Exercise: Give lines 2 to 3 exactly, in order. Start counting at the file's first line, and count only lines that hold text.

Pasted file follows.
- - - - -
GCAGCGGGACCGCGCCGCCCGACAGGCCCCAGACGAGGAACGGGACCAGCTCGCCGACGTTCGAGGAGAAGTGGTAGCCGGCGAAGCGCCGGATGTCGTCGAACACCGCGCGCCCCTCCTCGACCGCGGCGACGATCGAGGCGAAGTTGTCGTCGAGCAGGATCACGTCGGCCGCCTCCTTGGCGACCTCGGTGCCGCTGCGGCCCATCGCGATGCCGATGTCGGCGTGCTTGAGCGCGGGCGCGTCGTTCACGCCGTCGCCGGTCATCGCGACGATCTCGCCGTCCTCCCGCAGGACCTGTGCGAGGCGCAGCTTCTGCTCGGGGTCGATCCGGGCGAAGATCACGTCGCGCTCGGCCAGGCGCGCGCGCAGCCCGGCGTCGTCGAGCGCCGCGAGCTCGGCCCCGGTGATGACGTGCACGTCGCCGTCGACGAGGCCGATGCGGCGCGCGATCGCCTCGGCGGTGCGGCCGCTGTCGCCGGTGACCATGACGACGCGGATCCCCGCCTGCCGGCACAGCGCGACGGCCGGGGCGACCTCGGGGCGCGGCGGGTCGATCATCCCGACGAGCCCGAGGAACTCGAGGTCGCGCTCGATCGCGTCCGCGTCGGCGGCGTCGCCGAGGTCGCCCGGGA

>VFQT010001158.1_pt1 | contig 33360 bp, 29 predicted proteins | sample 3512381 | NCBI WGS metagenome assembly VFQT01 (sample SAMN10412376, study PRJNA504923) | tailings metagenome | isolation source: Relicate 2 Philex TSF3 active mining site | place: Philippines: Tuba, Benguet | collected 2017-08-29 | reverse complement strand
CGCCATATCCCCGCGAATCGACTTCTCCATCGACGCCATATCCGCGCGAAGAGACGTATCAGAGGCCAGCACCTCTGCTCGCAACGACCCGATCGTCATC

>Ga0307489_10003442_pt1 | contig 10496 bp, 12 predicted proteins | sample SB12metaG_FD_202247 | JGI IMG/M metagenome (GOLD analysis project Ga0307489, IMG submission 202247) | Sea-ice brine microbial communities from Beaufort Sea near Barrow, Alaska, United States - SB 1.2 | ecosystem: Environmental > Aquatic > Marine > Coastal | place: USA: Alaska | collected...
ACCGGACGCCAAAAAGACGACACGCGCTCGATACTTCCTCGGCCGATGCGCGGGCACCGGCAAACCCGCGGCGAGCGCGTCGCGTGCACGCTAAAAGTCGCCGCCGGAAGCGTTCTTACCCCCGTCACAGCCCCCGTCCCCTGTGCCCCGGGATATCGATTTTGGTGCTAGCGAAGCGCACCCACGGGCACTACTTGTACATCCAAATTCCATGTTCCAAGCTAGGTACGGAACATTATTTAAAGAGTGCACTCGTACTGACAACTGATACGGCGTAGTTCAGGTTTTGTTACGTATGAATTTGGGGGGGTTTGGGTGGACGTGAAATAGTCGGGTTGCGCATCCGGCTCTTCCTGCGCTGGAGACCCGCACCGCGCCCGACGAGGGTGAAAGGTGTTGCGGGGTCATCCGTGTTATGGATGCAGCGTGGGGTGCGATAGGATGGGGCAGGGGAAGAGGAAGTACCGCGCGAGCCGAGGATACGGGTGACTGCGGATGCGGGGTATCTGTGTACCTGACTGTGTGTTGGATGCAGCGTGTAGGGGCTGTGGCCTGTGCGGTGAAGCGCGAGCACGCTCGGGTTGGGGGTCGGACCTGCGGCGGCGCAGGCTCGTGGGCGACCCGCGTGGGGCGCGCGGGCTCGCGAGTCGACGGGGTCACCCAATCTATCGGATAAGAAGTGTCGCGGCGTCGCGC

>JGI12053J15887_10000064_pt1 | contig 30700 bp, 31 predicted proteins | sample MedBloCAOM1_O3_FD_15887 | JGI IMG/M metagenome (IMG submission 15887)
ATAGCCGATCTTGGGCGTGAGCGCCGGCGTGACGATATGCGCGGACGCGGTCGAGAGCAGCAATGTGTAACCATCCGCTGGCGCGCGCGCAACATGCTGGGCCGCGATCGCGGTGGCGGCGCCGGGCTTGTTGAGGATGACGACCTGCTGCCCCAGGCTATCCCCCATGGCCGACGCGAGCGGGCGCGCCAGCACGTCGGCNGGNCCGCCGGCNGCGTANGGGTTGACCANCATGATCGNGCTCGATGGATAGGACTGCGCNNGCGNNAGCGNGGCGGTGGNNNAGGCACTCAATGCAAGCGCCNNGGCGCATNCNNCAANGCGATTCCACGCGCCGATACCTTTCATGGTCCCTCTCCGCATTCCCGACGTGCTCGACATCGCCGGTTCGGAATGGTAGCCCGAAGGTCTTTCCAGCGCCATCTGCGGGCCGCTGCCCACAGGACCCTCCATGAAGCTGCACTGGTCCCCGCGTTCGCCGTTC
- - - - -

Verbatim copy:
>VFQT010001158.1_pt1 | contig 33360 bp, 29 predicted proteins | sample 3512381 | NCBI WGS metagenome assembly VFQT01 (sample SAMN10412376, study PRJNA504923) | tailings metagenome | isolation source: Relicate 2 Philex TSF3 active mining site | place: Philippines: Tuba, Benguet | collected 2017-08-29 | reverse complement strand
CGCCATATCCCCGCGAATCGACTTCTCCATCGACGCCATATCCGCGCGAAGAGACGTATCAGAGGCCAGCACCTCTGCTCGCAACGACCCGATCGTCATC